Hiding out in Goa, India with girlfriend Marie (Franka Potente), Bourne (Matt Damon) is set up in a crime in Berlin. The group that set him up looks to kill him as well but only succeeds in pulling him out from hiding by killing Marie.
Meanwhile, Pamela Landy (Joan Allen), deputy director of the CIA is investigating the death of politician Neski, who died 7 years previously in suspicious circumstances. As Bourne is alleged to have killed her own leads into the real cause of Neski's death, Landy is forced to hunt for Bourne herself, while uncovering secrets that go deeper into the American secret service that anyone previously thought.
The Bourne Supremacy has a far darker story than that of the original (Identity). The shock killing of Marie at the beginning is testament to this and shows that the book's writer (Robert Ludlum) was about to have some soppy love story ruining a perfectly good spy/action film.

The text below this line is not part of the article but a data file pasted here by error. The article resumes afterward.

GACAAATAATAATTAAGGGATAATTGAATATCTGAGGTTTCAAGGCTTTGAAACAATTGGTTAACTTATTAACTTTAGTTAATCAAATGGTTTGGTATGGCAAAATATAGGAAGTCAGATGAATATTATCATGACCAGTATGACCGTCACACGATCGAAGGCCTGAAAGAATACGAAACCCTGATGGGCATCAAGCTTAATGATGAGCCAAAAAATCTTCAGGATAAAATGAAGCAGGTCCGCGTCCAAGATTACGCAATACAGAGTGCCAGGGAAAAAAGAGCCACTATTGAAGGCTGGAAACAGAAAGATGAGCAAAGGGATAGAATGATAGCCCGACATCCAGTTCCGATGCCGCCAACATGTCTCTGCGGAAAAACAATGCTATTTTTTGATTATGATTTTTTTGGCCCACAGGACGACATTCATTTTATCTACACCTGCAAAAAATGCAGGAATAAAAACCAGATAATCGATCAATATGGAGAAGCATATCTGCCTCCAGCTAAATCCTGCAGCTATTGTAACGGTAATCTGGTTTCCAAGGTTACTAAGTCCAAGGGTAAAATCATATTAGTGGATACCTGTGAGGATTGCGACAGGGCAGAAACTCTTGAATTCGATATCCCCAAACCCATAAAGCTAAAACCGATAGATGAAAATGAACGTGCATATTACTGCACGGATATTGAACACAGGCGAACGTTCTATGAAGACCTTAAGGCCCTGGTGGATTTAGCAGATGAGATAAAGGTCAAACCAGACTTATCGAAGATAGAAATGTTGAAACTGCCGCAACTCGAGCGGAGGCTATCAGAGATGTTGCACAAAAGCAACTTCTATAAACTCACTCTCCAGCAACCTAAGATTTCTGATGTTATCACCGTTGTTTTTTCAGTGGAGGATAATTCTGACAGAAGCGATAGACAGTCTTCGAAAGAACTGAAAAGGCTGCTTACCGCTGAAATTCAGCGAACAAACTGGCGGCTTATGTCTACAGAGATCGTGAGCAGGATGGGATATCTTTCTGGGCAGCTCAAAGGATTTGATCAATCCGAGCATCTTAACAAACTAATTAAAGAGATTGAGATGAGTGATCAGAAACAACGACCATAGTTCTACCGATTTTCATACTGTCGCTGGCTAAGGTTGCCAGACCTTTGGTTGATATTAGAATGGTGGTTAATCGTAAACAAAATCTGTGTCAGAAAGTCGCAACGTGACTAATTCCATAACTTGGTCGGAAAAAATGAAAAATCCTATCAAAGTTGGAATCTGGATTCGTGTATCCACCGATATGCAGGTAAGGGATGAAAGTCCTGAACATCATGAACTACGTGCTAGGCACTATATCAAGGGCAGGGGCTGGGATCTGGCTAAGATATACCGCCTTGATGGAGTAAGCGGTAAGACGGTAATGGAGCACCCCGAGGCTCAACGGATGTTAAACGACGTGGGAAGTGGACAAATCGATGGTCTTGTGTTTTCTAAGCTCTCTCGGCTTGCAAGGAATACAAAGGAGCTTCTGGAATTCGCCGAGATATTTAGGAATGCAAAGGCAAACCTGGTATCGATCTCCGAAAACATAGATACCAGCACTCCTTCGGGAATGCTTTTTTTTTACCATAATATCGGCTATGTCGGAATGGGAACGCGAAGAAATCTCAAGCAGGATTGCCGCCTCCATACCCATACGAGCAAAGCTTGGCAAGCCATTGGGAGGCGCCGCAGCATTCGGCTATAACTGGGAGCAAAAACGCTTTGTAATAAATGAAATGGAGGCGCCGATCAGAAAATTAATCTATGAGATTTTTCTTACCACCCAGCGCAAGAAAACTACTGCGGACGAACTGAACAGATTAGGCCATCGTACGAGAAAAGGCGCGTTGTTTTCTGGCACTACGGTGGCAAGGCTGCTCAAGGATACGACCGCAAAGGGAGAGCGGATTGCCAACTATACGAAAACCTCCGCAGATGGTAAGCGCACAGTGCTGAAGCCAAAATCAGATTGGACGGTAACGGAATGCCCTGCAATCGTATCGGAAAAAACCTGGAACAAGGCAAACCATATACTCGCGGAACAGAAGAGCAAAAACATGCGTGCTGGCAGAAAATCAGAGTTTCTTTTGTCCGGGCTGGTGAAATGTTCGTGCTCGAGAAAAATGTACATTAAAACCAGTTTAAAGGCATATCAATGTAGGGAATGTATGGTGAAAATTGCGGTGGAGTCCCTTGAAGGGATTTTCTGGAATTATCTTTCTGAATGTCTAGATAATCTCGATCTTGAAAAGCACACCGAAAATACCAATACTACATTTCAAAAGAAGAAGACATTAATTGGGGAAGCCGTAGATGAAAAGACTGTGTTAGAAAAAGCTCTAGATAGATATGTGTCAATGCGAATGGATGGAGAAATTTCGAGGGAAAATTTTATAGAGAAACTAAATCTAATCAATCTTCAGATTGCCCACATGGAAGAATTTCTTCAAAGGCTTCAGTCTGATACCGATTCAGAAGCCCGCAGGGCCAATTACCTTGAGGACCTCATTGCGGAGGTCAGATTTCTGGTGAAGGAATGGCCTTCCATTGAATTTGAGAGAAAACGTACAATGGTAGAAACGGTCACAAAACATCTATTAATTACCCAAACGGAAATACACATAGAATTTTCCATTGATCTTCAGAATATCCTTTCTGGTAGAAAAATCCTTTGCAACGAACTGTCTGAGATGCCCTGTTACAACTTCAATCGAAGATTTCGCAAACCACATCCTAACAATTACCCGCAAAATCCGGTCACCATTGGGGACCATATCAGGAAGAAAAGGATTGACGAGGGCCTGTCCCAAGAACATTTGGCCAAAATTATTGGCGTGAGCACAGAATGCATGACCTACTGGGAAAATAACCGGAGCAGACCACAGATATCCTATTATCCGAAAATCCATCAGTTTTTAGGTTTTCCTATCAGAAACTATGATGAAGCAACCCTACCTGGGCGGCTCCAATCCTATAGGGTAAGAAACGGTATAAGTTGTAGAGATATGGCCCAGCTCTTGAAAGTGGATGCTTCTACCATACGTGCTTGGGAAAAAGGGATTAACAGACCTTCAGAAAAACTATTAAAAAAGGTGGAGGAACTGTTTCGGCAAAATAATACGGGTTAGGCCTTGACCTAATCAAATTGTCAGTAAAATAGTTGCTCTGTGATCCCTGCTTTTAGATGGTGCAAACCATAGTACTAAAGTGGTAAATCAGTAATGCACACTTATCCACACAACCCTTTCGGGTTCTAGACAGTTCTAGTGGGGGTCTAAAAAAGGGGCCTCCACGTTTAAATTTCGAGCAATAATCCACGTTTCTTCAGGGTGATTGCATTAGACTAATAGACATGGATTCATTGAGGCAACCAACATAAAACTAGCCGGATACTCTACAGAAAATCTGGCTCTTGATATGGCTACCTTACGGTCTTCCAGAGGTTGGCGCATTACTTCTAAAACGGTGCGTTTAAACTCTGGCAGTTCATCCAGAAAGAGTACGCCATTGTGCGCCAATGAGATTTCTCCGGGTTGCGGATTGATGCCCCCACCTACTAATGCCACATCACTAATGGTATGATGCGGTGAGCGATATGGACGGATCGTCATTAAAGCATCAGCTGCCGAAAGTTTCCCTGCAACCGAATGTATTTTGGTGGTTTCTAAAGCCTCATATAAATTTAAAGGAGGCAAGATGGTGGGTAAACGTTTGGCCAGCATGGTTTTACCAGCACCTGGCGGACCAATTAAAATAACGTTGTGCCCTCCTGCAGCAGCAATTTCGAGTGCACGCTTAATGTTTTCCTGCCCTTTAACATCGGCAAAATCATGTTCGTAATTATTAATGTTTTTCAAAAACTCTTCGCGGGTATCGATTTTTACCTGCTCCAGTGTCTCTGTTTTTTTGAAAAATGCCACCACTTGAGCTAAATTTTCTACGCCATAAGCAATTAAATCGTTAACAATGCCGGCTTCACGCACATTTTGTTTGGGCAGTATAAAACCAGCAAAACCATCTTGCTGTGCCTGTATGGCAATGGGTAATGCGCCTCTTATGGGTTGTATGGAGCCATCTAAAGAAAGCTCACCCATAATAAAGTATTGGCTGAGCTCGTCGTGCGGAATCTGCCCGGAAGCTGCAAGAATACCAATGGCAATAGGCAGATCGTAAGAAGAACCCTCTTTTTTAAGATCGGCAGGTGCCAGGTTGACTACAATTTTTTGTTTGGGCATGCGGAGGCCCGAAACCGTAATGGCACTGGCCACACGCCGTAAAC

The film benefits greatly from this. Not because Potente is a poor actress but more because with the addition of Joan Allen she may well have been overshadowed by another strong piece of acting. Her character, Landy, plays a role very similar to that of Bourne in the first film as she slowly starts to discover more about the organisation that she works for.
Supremacy adds more action to a series that already contains a huge amount. One of the (two) car-chase sequences is phenomenal and one can only imagine the costs that director Paul Greengrass put the funding through to make his vision a reality. Simply. Stunning.
The film also gives itself to the trilogy far more than the first film. Where Identity has a perfectly acceptable ending on its own, Supremacy uses scenes from the third film (Ultimatum) to mean that once it is finished you are begging for further answers.
Assuming you have the third film ready and raring to go, you need to start watching this. Now.
Seriously, stop reading.